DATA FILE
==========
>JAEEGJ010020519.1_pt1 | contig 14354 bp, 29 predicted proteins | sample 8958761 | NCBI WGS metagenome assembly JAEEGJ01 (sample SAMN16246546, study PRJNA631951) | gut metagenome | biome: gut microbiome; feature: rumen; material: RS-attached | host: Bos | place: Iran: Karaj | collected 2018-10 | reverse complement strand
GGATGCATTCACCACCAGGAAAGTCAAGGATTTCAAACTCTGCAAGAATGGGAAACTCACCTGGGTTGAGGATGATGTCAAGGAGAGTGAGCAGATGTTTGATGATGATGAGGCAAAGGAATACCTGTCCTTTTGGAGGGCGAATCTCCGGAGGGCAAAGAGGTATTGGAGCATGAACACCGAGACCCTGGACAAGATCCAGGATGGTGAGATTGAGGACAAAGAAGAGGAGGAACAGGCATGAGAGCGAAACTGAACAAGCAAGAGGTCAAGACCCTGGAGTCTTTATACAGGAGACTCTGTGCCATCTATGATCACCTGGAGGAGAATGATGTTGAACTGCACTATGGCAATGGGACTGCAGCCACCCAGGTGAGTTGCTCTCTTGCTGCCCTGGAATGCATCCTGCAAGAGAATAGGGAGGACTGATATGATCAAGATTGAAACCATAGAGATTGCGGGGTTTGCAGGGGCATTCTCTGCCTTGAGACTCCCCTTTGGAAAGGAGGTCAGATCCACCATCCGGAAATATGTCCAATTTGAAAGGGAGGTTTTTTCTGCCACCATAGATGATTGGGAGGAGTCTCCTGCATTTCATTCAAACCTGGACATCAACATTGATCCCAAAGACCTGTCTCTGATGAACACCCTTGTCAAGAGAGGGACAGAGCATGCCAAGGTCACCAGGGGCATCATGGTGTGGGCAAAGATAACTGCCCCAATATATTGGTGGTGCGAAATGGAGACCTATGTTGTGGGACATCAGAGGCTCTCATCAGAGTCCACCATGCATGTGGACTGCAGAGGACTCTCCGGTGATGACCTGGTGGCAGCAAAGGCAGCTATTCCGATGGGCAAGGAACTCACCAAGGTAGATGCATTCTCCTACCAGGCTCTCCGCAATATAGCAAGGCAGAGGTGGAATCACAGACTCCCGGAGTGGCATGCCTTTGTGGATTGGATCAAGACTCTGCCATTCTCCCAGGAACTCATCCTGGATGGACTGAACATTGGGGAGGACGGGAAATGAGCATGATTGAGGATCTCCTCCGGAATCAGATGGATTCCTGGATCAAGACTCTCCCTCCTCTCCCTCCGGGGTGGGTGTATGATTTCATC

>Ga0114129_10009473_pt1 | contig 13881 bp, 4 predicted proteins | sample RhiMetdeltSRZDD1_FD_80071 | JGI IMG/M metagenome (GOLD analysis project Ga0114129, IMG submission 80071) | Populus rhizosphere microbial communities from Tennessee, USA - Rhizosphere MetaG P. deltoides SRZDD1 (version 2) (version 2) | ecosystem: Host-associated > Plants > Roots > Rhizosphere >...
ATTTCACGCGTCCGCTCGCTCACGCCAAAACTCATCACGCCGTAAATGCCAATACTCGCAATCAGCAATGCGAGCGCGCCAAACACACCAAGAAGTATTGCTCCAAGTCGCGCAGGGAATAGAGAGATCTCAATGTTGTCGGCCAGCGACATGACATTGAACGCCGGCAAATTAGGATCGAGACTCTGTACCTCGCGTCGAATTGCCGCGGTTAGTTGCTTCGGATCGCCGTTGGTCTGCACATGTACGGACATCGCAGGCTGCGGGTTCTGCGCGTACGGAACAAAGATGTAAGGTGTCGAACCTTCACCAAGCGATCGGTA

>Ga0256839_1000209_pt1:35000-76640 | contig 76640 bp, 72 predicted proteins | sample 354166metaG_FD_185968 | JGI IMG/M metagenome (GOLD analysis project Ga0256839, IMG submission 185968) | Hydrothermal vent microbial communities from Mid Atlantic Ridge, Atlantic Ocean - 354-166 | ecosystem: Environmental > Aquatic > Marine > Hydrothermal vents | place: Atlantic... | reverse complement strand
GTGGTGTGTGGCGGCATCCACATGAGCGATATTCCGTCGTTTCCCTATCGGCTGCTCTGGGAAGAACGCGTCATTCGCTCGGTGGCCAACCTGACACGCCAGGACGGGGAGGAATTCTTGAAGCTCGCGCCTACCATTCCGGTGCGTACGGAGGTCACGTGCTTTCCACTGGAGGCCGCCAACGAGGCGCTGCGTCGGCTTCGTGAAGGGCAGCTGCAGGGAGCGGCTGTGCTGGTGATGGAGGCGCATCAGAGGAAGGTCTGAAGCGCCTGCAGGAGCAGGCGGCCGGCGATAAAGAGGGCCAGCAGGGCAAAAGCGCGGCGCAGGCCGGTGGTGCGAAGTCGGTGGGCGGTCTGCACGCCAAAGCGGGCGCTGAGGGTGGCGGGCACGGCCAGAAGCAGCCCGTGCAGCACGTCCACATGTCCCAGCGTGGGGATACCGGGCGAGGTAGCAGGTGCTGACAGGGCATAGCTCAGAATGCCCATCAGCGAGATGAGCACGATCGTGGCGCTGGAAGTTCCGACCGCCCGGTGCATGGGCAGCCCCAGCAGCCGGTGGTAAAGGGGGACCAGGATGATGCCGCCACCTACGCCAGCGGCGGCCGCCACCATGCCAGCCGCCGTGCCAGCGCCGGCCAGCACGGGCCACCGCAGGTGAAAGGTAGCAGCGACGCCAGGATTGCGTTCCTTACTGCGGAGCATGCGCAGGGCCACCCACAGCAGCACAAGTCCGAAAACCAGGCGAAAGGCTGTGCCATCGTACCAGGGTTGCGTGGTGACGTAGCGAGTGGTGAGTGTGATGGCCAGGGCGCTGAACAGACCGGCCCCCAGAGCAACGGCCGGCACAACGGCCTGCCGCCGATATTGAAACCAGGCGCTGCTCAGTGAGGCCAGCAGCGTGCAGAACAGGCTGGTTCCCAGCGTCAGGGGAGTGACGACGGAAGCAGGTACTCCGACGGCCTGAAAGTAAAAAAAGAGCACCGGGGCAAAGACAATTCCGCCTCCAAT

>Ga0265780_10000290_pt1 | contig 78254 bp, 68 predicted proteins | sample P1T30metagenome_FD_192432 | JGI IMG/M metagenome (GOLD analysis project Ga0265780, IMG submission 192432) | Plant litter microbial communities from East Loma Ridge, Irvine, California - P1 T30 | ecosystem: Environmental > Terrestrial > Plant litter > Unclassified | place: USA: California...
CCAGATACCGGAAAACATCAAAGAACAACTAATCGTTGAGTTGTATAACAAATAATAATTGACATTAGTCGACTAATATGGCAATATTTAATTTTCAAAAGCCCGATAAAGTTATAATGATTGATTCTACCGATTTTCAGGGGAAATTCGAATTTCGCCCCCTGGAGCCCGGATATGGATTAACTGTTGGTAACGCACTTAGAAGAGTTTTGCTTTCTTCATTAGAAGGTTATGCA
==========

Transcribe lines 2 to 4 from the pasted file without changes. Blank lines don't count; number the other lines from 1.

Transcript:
GGATGCATTCACCACCAGGAAAGTCAAGGATTTCAAACTCTGCAAGAATGGGAAACTCACCTGGGTTGAGGATGATGTCAAGGAGAGTGAGCAGATGTTTGATGATGATGAGGCAAAGGAATACCTGTCCTTTTGGAGGGCGAATCTCCGGAGGGCAAAGAGGTATTGGAGCATGAACACCGAGACCCTGGACAAGATCCAGGATGGTGAGATTGAGGACAAAGAAGAGGAGGAACAGGCATGAGAGCGAAACTGAACAAGCAAGAGGTCAAGACCCTGGAGTCTTTATACAGGAGACTCTGTGCCATCTATGATCACCTGGAGGAGAATGATGTTGAACTGCACTATGGCAATGGGACTGCAGCCACCCAGGTGAGTTGCTCTCTTGCTGCCCTGGAATGCATCCTGCAAGAGAATAGGGAGGACTGATATGATCAAGATTGAAACCATAGAGATTGCGGGGTTTGCAGGGGCATTCTCTGCCTTGAGACTCCCCTTTGGAAAGGAGGTCAGATCCACCATCCGGAAATATGTCCAATTTGAAAGGGAGGTTTTTTCTGCCACCATAGATGATTGGGAGGAGTCTCCTGCATTTCATTCAAACCTGGACATCAACATTGATCCCAAAGACCTGTCTCTGATGAACACCCTTGTCAAGAGAGGGACAGAGCATGCCAAGGTCACCAGGGGCATCATGGTGTGGGCAAAGATAACTGCCCCAATATATTGGTGGTGCGAAATGGAGACCTATGTTGTGGGACATCAGAGGCTCTCATCAGAGTCCACCATGCATGTGGACTGCAGAGGACTCTCCGGTGATGACCTGGTGGCAGCAAAGGCAGCTATTCCGATGGGCAAGGAACTCACCAAGGTAGATGCATTCTCCTACCAGGCTCTCCGCAATATAGCAAGGCAGAGGTGGAATCACAGACTCCCGGAGTGGCATGCCTTTGTGGATTGGATCAAGACTCTGCCATTCTCCCAGGAACTCATCCTGGATGGACTGAACATTGGGGAGGACGGGAAATGAGCATGATTGAGGATCTCCTCCGGAATCAGATGGATTCCTGGATCAAGACTCTCCCTCCTCTCCCTCCGGGGTGGGTGTATGATTTCATC

>Ga0114129_10009473_pt1 | contig 13881 bp, 4 predicted proteins | sample RhiMetdeltSRZDD1_FD_80071 | JGI IMG/M metagenome (GOLD analysis project Ga0114129, IMG submission 80071) | Populus rhizosphere microbial communities from Tennessee, USA - Rhizosphere MetaG P. deltoides SRZDD1 (version 2) (version 2) | ecosystem: Host-associated > Plants > Roots > Rhizosphere >...
ATTTCACGCGTCCGCTCGCTCACGCCAAAACTCATCACGCCGTAAATGCCAATACTCGCAATCAGCAATGCGAGCGCGCCAAACACACCAAGAAGTATTGCTCCAAGTCGCGCAGGGAATAGAGAGATCTCAATGTTGTCGGCCAGCGACATGACATTGAACGCCGGCAAATTAGGATCGAGACTCTGTACCTCGCGTCGAATTGCCGCGGTTAGTTGCTTCGGATCGCCGTTGGTCTGCACATGTACGGACATCGCAGGCTGCGGGTTCTGCGCGTACGGAACAAAGATGTAAGGTGTCGAACCTTCACCAAGCGATCGGTA